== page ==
Fannie Hurst was one of the most popular novelists in America from the 1910s through the 1940s, and saw dozens of films made from her books and stories. One of the foremost Jewish-American writers of her generation -- alongside her almost exact contemporary, Edna Ferber -- Hurst's work captured elements of lower- and middle-class urban life, especially among ethnic and racial minorities that had previously been overlooked by American authors. Fannie Hurst was the daughter of Samuel Hurst and the former Rose Koppel. Born in Hamilton, OH, she was raised in St. Louis, MO, where her family led a difficult existence, owing to her father's problems as a businessman. Tragedy and bankruptcy seemed to hang as a threat over the head of the family in perpetuity; she lost a sister to diphtheria in 1889, and the Hursts lived in 11 different homes between 1885 and 1901. She graduated from Washington University and moved to New York City in 1909 to attend Columbia University.
Hurst blossomed creatively in New York and began writing stories in 1912. She quickly established herself as a strikingly new literary voice, her work focusing on the lives of poor and working-class women and families, particularly those in department stores, the garment district, and design houses, popularly known as the "rag trade." Her stories began coming to the screen in 1918, but the first notable film based on any of Hurst's fiction was Frank Borzage's 1920 adaptation of her book Humoresque, about a boy who works his way out of New York's slums and into the circles of the wealthy and powerful. The subject matter proved extremely controversial for its producers -- according to author Kent Jones, the plot and setting of life on New York's Lower East Side was described as being far grittier than Adolph Zukor, the head of the distribution company handling the movie, had wanted or expected. Jones quotes a Zukor-authored memo to screenwriter Frances Marion stating: "If you and Fannie Hurst are so determined to make the Jews appear sympathetic, why don't you choose a story about the Rothschilds or men as distinguished as they?" Three years later, Borzage enjoyed even greater success when he brought another of Hurst's stories (also adapted by Marion), The Nth Commandment, dealing with department store workers, to the screen.
From 1918 through 1961, 29 movies were adapted from Hurst's stories and novels -- several, including Humoresque, Back Street, and Sister Act, more than once -- of which the most well remembered today are the two screen versions of Imitation of Life, from 1934 and 1959, respectively. Since the 1950s, Hurst's work has come to be regarded as glorified soap opera. Typical is Symphony of Six Million, about a young Jewish doctor who abandons his slum origins and moves to Park Avenue, only to face a deep personal crisis over the death of his father. It was filmed in 1932 and was something of a rarity as a major Hollywood movie that focused on a Jewish-oriented story (a subject category that Hollywood tended to avoid); its mere production speaks volumes about Hurst's influence and popularity. Some of her peers resented Hurst, her stories, her style of writing, and most of all, her success, even in her own time. Critic Daniel Mangin, writing in The New York Times in 1999, cites F. Scott Fitzgerald in his book This Side of Paradise as naming Hurst as an author who hadn't produced a single story "that would last ten years." The movie adaptations, at least, proved Fitzgerald wrong, especially the novel Sister Act, which would serve as the basis for four major films: Four Daughters (which served as John Garfield's screen debut), Four Wives, Four Mothers, and Young at Heart, from the 1930s through the mid-'50s.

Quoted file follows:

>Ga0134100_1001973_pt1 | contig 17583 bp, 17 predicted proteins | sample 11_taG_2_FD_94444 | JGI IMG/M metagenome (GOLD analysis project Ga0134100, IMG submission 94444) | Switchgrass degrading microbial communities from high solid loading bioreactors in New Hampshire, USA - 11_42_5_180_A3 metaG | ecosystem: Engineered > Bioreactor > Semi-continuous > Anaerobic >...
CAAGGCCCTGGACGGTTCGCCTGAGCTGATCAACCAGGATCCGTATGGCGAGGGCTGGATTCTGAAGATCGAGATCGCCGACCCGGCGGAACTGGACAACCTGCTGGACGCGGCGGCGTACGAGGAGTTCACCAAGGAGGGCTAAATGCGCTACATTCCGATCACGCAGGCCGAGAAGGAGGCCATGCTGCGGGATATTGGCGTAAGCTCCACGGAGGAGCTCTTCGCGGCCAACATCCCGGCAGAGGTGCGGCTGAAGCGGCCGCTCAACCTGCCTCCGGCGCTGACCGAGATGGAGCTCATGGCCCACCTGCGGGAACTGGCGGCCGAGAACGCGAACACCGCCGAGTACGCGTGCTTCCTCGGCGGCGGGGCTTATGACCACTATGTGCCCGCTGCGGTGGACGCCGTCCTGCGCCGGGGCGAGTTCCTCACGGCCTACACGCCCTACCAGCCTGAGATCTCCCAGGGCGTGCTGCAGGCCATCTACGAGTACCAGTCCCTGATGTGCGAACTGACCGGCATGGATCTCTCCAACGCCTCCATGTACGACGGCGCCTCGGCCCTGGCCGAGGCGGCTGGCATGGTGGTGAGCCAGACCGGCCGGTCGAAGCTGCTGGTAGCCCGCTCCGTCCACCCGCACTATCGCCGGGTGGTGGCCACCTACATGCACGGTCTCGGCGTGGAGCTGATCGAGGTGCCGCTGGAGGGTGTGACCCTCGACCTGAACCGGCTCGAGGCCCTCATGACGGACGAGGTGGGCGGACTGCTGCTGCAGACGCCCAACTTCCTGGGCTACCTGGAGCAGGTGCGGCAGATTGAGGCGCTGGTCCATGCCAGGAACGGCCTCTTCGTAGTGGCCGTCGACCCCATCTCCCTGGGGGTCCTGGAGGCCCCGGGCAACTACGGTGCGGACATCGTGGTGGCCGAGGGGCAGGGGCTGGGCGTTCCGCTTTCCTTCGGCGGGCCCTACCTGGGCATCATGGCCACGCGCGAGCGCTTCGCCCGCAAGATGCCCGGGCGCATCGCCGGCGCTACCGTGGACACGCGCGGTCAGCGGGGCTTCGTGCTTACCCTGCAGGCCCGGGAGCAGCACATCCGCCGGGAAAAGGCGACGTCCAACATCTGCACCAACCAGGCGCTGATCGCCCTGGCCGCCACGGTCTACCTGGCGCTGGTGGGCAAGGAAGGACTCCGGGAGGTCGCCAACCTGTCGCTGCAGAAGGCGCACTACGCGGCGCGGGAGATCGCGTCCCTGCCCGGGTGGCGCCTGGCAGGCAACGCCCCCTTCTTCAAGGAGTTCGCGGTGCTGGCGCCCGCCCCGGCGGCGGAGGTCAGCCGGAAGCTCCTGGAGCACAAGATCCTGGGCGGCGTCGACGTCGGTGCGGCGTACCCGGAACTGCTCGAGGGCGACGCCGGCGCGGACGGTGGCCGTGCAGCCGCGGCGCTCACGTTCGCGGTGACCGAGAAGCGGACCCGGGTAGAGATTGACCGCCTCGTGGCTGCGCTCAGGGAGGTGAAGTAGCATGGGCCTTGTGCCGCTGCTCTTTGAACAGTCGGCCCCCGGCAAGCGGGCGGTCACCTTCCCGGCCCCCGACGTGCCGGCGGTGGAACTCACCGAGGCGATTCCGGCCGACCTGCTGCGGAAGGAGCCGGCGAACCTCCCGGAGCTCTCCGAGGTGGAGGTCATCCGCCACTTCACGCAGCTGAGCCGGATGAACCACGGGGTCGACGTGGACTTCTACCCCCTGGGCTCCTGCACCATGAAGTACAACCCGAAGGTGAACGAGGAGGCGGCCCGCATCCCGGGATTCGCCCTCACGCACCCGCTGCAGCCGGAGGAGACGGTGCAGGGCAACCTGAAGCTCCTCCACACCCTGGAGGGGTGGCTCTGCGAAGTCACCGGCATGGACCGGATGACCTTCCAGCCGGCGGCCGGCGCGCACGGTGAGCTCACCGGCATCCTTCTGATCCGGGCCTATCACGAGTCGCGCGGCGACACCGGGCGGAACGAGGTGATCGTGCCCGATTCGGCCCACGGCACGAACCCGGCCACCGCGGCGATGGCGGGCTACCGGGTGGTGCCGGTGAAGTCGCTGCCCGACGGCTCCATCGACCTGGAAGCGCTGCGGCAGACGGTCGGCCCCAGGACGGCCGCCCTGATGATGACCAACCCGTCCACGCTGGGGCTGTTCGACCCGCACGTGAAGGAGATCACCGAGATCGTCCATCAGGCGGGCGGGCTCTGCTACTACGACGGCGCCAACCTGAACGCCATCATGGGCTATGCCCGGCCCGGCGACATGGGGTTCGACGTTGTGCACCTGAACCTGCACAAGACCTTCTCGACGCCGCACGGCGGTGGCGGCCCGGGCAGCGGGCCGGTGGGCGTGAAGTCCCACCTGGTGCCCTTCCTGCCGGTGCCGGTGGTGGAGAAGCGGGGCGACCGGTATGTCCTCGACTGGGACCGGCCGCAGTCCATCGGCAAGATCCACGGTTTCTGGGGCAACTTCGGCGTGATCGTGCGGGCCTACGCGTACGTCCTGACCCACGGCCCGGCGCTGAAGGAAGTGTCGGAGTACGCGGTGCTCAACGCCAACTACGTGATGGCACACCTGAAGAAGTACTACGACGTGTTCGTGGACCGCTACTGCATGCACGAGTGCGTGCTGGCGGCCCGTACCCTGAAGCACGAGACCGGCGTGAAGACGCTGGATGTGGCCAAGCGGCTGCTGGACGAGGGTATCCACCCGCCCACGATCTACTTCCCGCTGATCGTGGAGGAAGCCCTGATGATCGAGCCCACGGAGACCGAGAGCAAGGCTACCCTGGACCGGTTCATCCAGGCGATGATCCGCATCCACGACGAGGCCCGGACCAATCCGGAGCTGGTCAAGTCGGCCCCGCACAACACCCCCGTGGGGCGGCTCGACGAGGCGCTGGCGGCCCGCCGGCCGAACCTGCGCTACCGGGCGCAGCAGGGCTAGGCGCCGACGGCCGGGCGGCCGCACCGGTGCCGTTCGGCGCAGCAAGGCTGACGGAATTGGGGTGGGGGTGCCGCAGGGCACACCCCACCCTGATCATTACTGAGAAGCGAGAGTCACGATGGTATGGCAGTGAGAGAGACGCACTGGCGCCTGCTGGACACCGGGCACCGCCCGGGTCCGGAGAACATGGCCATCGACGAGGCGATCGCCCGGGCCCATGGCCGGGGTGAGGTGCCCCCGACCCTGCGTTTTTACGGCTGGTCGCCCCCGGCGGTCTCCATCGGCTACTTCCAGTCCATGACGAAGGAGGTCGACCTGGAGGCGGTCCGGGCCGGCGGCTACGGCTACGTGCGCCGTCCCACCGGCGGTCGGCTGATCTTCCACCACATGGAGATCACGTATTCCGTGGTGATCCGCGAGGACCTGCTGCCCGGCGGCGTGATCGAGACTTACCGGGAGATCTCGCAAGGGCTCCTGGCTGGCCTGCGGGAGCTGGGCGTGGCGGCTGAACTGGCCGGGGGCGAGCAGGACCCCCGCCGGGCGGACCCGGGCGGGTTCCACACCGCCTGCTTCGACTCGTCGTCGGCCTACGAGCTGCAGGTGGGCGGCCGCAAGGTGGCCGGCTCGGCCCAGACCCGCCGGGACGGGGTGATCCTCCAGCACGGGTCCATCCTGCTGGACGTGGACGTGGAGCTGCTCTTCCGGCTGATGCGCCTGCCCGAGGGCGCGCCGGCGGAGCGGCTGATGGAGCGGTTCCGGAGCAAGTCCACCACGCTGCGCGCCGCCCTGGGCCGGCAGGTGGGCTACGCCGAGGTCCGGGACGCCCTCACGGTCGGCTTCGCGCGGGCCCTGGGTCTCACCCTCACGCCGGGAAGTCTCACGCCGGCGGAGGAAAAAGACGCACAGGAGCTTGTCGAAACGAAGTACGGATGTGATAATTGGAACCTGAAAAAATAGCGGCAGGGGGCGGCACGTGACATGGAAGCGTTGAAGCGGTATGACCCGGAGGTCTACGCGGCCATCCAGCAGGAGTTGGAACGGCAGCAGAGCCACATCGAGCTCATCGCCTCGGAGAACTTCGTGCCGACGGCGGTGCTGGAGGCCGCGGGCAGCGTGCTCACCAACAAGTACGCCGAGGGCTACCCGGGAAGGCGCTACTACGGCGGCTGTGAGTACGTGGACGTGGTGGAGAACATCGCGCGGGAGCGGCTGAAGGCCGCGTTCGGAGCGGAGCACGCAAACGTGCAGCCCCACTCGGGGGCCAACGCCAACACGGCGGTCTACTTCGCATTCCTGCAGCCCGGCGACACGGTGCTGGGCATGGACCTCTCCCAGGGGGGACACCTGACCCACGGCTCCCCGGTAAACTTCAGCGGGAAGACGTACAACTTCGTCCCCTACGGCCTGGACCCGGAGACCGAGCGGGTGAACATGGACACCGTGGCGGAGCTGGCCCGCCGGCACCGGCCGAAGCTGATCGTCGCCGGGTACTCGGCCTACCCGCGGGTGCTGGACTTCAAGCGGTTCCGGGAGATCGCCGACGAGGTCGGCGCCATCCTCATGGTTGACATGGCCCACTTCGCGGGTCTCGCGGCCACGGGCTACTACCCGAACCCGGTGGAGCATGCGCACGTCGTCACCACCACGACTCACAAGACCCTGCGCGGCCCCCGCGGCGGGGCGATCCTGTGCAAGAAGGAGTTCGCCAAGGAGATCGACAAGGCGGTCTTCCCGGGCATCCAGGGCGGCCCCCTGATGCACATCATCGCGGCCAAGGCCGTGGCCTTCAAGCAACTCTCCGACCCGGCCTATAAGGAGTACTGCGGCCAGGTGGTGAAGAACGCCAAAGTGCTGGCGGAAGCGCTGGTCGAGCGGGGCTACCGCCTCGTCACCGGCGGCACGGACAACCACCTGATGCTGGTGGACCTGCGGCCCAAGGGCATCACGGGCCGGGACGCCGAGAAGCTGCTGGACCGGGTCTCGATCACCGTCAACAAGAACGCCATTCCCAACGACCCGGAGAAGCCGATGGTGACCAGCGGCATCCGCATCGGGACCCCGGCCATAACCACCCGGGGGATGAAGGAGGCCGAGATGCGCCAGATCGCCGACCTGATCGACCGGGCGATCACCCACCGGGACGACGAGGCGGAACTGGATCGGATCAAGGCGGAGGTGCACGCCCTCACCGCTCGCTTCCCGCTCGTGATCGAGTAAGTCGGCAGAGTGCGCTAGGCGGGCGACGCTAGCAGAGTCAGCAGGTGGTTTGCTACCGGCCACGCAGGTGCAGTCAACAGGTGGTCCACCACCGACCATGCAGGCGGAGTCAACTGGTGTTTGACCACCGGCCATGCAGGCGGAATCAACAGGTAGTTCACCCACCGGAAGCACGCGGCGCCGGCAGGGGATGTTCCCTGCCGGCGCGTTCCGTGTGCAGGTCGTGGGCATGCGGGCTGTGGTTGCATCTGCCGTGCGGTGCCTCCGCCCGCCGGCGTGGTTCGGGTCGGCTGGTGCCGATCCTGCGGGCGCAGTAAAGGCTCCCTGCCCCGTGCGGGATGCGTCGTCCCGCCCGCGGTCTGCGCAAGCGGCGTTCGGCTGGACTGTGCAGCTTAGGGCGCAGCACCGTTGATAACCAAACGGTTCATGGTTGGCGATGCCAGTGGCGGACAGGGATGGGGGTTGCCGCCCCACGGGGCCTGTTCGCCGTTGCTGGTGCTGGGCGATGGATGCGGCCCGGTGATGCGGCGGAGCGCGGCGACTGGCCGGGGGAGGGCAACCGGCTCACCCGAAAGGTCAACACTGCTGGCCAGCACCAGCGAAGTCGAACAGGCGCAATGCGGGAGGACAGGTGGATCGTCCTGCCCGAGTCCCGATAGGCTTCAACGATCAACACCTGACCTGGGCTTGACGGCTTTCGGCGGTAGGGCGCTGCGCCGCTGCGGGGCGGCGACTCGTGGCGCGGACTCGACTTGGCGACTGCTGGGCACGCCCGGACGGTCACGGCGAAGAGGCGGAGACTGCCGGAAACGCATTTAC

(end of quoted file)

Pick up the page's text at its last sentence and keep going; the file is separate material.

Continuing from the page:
Critics on the political left also resented Hurst, not only for her commercial success but also the nature of her writing; by giving lower-class and working-class readers a sense of dignity over their day-to-day achievements, it was felt that writing like hers served to infuse a potential source of political and economic unrest. Despite those criticisms, she was an activist for political and social justice, and not just in her writing. Through her friendship with the African-American author Zora Neale Hurston (whom she also employed briefly as a secretary), and later with Eleanor Roosevelt, Hurst became strongly identified with the struggle for civil rights from the 1920s through the 1960s. Some of her portrayals of African-American life and characters might seem dated to modern sensibilities (even Langston Hughes couldn't resist satirizing Imitation of Life, which is itself a measure of Hurst's popularity and importance), but those same portrayals were major breakthroughs in the popular perceptions of readers, in an era when readers mattered in shaping public opinion and politics. Her work also showed surprising durability -- Imitation of Life was adapted suitably into a late-'50s drama by director Douglas Sirk that was very much on target, despite the novel's origins in the early '30s. Hurst's work has largely been out of circulation since the late '60s, though some of the movie adaptations -- most notably Sirk's 1959 Imitation of Life (which many African-American women too young to have seen it in theaters love) -- have retained significant audiences and critical respect. Since the mid-'90s, she has begun to attract some interest among scholars of American literature and Jewish-American culture, and in the 21st century, her work is ripe for rediscovery by feminist cultural historians.